BUCKTOWN — As the weather warms up, Ald.-elect Daniel La Spata (1st) met with members of the West Bucktown Neighborhood Association to discuss an issue at the top of many residents’ and business owners’ minds: crime.
From home invasions to street violence, residents told La Spata stories they’ve personally witnessed or experienced in the last few years.
The incoming alderman, who takes office May 20, told the packed room at The Joinery, 2533 W. Homer St., he understands their fears and frustrations. At night, he said, his wife will call him during her walk back to their Logan Square home — and ask him to stay on the phone until she reaches the front door.
“I feel that all, deeply with you,” he said.
On April 25, a shooting in the 1500 block of North Rockwell Street frightened neighbors. Just a few days before in neighboring Logan Square and Hermosa, a gang war between the Maniac Latin Disciples and the Spanish Cobras gangs led to a series of shootings that rocked the surrounding communities.
La Spata agreed to meet with residents living near the Bucktown and Logan Square border on Monday to discuss his ideas and plans related to public safety.
West Town Bucktown Neighborhood Association President Heidi Tischer, who planned Monday’s event, facilitated a break-out session on public safety during La Spata’s first ward-wide town hall on April 30.
“We’ve had a lot of people reach out with concerns about safety,” she said.
The WBNA is a nonprofit organization representing the boundaries of Western, California, North and Armitage avenues.
On Monday, La Spata was first asked by a neighborhood association leader to describe what he knew about the April 25 shooting on Rockwell Street.
La Spata prefaced his response by explaining that until he takes office on May 20, the Chicago Police Department will regard him as a private citizen, and therefore his access to information is limited.
That said, he knew about the shooting immediately because several neighbors contacted him directly to describe what they saw or heard: 10-12 gunshots at or near 1521 N. Rockwell St., a property La Spata said is associated with the Chicago Housing Authority.
La Spata said the incident reminded him of another shooting at a nearby CHA property managed by The Habitat Company in the 1800 block of North Sawyer Avenue.
Because the The Habitat Company’s contract is up for renewal this fall, La Spata said this summer will be a time to press the organization for specific plans related to safety.
“The status quo is not good enough for us,” he said.
With regard to community policing and tracking gang activity, La Spata said he wants to work to increase the number of officers assigned to the Shakespeare Police District (14th) and plans to attend police roll call events in the 14th and 12th districts.
“If it feels like policing and resources are down, it’s because they are,” he said. “I need those officers to feel like I value the work they’re doing.”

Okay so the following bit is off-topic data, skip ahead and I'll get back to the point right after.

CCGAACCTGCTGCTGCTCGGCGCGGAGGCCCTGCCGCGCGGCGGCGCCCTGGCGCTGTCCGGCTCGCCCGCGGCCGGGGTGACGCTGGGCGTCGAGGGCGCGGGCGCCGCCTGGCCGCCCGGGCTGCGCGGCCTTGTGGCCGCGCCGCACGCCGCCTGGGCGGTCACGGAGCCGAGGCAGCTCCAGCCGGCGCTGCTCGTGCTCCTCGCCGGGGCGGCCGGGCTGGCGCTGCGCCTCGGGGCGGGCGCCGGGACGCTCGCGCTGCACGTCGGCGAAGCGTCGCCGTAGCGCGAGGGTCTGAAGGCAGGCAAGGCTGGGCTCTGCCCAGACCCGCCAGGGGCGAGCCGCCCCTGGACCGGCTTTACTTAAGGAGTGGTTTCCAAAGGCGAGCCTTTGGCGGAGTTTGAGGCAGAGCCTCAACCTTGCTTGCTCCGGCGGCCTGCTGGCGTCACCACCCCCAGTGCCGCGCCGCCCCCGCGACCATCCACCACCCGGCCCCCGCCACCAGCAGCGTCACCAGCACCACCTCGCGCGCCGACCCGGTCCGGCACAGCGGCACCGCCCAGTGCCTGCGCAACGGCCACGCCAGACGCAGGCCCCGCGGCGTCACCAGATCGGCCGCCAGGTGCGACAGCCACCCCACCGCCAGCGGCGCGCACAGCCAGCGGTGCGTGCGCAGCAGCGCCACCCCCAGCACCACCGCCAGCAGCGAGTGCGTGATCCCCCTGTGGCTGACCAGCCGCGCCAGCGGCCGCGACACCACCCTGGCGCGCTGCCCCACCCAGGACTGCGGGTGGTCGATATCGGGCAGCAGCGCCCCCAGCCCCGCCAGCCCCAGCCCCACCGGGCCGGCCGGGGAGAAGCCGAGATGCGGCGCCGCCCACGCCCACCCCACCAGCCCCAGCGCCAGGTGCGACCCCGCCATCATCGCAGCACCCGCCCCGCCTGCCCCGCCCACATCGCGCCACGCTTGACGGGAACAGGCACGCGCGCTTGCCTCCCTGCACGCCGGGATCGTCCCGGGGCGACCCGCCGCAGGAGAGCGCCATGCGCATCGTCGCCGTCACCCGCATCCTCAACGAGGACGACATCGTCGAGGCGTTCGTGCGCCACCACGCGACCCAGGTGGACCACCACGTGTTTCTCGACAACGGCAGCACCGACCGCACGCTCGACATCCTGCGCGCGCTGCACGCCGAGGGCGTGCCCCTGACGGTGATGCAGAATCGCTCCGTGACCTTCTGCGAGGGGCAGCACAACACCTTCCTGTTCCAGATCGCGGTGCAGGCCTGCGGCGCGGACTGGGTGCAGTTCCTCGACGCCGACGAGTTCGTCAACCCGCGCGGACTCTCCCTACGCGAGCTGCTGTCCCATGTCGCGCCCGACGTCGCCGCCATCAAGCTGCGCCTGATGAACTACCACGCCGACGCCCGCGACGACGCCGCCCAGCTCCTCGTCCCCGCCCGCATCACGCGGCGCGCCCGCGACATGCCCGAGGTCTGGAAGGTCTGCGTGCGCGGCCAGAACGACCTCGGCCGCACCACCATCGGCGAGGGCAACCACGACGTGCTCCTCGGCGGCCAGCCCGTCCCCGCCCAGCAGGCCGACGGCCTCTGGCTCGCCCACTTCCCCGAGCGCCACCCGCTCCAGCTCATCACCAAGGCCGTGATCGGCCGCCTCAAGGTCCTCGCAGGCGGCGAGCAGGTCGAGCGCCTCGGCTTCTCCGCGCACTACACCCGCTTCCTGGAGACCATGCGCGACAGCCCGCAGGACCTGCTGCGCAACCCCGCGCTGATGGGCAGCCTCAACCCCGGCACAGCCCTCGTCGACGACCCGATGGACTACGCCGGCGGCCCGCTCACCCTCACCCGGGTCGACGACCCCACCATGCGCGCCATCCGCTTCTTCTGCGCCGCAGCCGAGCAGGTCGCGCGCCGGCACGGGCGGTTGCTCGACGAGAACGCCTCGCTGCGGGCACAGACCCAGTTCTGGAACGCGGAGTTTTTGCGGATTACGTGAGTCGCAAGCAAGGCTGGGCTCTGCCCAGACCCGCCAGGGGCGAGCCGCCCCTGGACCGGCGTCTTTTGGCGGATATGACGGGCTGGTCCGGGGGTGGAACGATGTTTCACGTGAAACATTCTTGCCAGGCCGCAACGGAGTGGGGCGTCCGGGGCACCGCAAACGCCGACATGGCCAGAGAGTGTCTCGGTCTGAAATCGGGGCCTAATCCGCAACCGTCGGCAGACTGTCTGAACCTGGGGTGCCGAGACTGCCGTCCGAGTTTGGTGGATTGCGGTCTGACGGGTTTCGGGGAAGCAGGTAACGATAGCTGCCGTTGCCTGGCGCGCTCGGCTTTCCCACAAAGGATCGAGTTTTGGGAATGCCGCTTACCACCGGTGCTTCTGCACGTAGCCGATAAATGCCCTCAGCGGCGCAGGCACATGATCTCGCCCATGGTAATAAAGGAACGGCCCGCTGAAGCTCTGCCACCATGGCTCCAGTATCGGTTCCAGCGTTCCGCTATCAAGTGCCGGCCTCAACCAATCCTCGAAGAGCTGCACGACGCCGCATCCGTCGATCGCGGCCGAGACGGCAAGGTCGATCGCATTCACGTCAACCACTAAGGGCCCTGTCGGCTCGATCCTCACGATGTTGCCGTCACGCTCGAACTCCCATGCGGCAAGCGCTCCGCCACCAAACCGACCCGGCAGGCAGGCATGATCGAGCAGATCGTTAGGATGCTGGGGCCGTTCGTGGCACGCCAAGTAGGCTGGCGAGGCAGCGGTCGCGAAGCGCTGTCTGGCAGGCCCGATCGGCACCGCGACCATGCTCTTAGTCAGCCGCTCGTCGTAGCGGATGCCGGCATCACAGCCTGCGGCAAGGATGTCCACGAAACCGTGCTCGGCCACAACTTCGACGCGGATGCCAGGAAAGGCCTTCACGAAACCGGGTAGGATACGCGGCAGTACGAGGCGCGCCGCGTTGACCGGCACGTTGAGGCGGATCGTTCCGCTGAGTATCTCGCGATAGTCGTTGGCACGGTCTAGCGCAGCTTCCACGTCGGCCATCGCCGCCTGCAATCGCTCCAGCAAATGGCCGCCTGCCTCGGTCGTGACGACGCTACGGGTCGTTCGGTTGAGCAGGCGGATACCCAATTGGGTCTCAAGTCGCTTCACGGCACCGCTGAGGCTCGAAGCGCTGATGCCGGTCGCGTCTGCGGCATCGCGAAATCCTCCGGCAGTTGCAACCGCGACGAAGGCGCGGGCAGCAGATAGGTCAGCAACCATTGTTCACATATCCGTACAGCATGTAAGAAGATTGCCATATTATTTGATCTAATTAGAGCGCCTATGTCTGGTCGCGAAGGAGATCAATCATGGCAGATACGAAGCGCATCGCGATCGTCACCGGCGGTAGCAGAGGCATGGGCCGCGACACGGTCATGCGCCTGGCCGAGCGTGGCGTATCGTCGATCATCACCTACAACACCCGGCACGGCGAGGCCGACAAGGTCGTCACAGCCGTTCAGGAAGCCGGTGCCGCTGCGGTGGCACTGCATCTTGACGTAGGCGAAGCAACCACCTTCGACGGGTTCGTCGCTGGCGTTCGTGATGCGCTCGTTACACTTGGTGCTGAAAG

A few residents who had lived in the neighborhood for a couple of decades described what they felt was a weakened police response to crime.
One man who moved to the neighborhood in 1999 said the police used to respond to alleged burglaries by running into homes and scaling fences. Today, he said, cops drive by and look out the window.
“I want that old energy back,” the man said.
Another longtime resident, who moved into the neighborhood 20 years ago, said her home was broken into last year. When the cops arrived, an officer advised her to buy a gun, and said, “our hands are tied.”
The woman said she was aware of “abusive practices” and the “sordid history” within the Chicago Police Department.
“Maybe the swinging has gone too far in the other direction?” she said. “They don’t feel like they can do their jobs anymore.”
La Spata nodded his head and said he has heard similar concerns from other residents and officers.
If the issue of low morale is tied to not having enough resources, training or respect from the alderman, then those are things La Spata said he is willing to address.
He is not, however, in favor of allowing officers to use force as aggressively as they have in the past.
“We can have policing that is responsible and effective. I hope that that sounds fair,” he said. “I’m not willing to go back to the policing we’ve had in the past 15 to 20 years.”
In addition to public safety, La Spata identified other challenges facing Bucktown: housing and property taxes, the state of public schools, developer-driven economic development and congested transit systems.
On a city-wide level, he said he was concerned about the upcoming budget cycle. He pointed to a structural deficit of at least $200 million and court-mandated pension payments.
He said he plans to have a ward-wide town hall specifically geared toward discussing what the community wants out of the budget. But he “refuses” to vote on a plan that would increase property taxes or rates for water and other utilities.
“We cannot go down the road that we have for the last four years,” he said. “This city — we just nickel and dime people who cannot afford to pay a nickel and dime more. … That is the looming iceberg that our city is not talking about yet.”
La Spata has yet to officially announce a location for the new 1st Ward office, but said on Monday it will be near the Western Avenue CTA Blue Line stop.
The rapidly changing 1st Ward contains all or parts of East Humboldt Park, Logan Square, Noble Square, East Village, Ukrainian Village, Wicker Park and Bucktown.
In February, La Spata, a community organizer from Logan Square, ousted incumbent Ald. Proco “Joe” Moreno, who was running for a third term.
In a post-election sitdown with Block Club Chicago, La Spata described himself as deeply passionate about the issues facing the 1st Ward, housing and public safety chief among them.
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